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Running The Numbers: Starting Hot - History of Week 1 Games
In 1993, running back Emmitt Smith held out of the team’s first two games due to a contract dispute. The Cowboys lost both contests, starting the season 0-2 after taking down the Buffalo Bills in the Super Bowl just seven months prior. Things looked gloomy in Big D; fans were convinced the ’Boys were suffering from a Super Bowl hangover and sure to miss the playoffs.
So naturally the Cowboys won 15 of their final 17 games (including playoffs), once again dominating the Bills in the Super Bowl for their second straight NFL championship.
That 1993 season was a rare one, though. Teams that make their way into the season’s final game obviously play well late in the year, but they generally start hot, too. Since 1990, the 22 Super Bowl champions have compiled a .773 winning percentage in the first game of the season – higher than the .745 mark they posted in the rest of their regular season games.
While teams that play deep into January generally found success in September, squads that won their season opener have typically performed better than those that lost it. Since 2007, winners in the NFL’s first week have gone on to claim victory in 56.8 percent of their remaining games. With a sample size of 1,200 games, that’s a pretty significant result.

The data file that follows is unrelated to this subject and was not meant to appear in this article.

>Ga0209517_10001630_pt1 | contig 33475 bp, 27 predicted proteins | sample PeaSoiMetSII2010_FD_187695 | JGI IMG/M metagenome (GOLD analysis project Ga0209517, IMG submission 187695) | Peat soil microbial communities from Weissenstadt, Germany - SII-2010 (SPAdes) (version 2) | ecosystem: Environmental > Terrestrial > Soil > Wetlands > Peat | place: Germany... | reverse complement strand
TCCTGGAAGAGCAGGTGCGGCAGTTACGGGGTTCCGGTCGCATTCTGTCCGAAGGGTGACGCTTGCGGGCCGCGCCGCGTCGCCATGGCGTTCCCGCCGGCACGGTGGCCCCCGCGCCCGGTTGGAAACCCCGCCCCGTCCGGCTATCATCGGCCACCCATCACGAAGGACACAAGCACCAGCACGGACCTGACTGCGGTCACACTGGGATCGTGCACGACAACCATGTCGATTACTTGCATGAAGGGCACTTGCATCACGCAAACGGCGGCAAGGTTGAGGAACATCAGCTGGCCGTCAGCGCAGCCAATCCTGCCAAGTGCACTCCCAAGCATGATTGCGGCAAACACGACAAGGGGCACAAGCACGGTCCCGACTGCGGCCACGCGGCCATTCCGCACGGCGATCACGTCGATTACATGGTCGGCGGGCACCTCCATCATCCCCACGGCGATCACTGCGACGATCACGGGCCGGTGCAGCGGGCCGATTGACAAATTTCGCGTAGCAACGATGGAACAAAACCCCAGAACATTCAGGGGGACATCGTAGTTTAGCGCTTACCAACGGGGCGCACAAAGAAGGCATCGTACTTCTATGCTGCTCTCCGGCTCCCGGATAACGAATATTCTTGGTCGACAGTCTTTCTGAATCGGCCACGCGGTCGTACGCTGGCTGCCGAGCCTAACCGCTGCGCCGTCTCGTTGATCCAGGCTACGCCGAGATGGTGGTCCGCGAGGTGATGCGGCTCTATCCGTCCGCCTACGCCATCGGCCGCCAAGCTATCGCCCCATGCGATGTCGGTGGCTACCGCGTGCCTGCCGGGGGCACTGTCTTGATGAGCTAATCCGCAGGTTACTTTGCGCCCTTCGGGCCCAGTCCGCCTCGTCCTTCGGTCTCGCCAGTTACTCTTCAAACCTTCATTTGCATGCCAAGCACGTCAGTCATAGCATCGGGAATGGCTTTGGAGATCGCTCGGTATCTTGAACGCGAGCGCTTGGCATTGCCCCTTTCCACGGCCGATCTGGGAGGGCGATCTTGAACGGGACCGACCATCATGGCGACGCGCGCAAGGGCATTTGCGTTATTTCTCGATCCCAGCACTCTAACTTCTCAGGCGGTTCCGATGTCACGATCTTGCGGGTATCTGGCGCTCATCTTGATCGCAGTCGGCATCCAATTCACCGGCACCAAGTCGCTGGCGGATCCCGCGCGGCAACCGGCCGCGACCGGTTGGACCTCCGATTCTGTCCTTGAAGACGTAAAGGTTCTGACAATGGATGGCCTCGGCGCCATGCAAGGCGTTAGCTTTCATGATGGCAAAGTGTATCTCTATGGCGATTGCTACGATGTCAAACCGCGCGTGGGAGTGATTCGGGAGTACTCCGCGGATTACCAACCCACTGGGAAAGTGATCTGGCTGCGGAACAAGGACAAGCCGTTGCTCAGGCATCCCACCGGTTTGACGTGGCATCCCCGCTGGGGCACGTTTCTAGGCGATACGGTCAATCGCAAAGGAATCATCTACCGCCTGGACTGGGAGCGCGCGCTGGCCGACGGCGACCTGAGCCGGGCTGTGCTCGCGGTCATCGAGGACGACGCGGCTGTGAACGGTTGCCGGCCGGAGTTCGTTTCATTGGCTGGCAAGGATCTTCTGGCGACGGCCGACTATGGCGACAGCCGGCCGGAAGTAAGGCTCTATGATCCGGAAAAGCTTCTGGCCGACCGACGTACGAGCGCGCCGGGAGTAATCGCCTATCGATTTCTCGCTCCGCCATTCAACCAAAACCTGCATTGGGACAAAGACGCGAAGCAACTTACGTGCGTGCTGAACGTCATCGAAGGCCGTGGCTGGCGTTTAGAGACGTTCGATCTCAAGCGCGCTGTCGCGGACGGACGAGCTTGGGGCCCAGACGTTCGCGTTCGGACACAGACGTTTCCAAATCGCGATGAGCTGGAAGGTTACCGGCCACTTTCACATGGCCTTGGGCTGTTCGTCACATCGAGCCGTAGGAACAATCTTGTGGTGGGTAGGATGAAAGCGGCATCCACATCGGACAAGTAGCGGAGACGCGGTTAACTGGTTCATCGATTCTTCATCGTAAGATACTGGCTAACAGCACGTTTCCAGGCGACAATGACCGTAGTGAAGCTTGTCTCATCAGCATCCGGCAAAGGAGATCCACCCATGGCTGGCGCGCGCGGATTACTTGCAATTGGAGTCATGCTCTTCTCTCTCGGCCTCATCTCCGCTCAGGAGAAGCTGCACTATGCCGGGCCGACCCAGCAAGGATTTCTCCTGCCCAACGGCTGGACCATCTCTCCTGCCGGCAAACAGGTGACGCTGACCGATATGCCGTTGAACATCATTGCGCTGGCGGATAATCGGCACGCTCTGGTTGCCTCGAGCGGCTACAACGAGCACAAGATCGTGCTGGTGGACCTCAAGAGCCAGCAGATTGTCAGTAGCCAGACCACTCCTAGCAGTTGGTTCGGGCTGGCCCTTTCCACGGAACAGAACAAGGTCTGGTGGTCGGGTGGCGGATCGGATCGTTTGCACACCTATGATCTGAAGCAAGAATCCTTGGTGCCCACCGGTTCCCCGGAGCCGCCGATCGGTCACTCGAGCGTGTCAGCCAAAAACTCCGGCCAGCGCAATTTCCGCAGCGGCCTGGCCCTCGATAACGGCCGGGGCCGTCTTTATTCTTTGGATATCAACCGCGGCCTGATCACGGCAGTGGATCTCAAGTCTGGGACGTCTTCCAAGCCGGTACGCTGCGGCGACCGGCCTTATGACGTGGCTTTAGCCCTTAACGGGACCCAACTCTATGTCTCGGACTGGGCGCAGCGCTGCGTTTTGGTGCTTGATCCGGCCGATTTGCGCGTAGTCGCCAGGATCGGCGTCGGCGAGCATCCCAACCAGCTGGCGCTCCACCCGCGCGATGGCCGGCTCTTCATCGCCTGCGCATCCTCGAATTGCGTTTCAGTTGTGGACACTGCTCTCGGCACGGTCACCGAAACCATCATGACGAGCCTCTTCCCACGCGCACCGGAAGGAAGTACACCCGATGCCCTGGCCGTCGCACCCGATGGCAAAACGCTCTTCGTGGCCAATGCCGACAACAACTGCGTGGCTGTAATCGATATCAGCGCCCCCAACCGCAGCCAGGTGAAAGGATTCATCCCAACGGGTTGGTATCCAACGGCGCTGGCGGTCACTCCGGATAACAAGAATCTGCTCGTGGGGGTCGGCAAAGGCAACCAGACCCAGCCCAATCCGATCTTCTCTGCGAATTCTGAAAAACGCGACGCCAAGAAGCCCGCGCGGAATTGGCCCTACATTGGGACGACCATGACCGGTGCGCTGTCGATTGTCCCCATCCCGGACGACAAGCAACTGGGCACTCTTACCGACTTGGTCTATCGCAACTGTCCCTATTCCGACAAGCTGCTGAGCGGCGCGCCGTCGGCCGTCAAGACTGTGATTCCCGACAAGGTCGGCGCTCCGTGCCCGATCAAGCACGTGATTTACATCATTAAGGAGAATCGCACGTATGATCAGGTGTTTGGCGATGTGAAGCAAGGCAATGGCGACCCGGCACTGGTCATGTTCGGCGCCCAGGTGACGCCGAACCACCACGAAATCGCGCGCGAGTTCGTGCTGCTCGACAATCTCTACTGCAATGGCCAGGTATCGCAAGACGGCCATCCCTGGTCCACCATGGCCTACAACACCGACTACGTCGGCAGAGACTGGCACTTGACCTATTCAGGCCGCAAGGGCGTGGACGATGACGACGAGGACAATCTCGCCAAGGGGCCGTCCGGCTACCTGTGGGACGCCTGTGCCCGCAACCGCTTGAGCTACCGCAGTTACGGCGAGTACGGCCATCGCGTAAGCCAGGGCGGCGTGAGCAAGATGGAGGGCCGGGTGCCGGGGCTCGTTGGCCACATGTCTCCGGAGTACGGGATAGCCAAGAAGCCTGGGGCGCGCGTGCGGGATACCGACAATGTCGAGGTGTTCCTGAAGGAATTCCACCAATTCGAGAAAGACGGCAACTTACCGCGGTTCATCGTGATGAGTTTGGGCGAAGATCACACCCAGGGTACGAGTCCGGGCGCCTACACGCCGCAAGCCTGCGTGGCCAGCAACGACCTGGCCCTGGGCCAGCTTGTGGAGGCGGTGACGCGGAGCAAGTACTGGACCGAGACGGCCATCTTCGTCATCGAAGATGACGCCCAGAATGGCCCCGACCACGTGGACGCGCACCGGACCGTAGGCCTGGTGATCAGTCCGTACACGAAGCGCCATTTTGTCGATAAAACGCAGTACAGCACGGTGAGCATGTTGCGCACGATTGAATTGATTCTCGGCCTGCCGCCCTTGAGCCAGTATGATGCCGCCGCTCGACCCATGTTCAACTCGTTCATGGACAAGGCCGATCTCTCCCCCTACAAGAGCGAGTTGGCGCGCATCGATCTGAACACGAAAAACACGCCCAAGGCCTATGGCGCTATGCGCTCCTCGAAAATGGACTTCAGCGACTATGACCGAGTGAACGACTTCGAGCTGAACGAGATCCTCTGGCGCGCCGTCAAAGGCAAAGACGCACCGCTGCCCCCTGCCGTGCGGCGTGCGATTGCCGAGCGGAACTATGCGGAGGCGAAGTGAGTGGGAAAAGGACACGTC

The Cowboys have had their fair share of Week 1 success over the years, winning 34 of the 52 openers in franchise history. At one point, Dallas managed to win an incredible 17 straight games in the season’s first week, compiling wins to start each season from 1965 to 1981.
Since 1990, though, the team has been mediocre on opening day, winning 12 of their 22 matchups. In the 12 seasons that the Cowboys won their first game, they totaled a .606 winning percentage in the rest of their regular season contests. When they lost their initial game, that winning percentage dropped to .507.
In the past two seasons, the Cowboys have suffered heartbreaking losses in Week 1. In 2010, the ’Boys dominated the Washington Redskins, outgaining them by 130 yards. An untimely Tashard Choice fumble just prior to halftime really altered momentum, however, and a last-second game-winning touchdown pass to Roy Williams was called back because of a holding penalty on Alex Barron. That loss really set the tone for the remainder of the Cowboys’ 6-10 season.
Last year, the Cowboys held a 24-10 lead over the New York Jets early in the fourth quarter. A blocked Mat McBriar punt was returned for a touchdown and an untimely Tony Romo interception led to the Cowboys’ collapse, however, and the team once again turned in a disappointing record of 8-8.
Entering Wednesday night’s massive matchup with the New York Giants, there’s clearly a lot on the line for Dallas. A loss won’t annihilate the team’s playoff hopes by any means, but a road win over a division rival in the first NFL game of the year could very well propel the Cowboys toward the postseason for the first time in three years.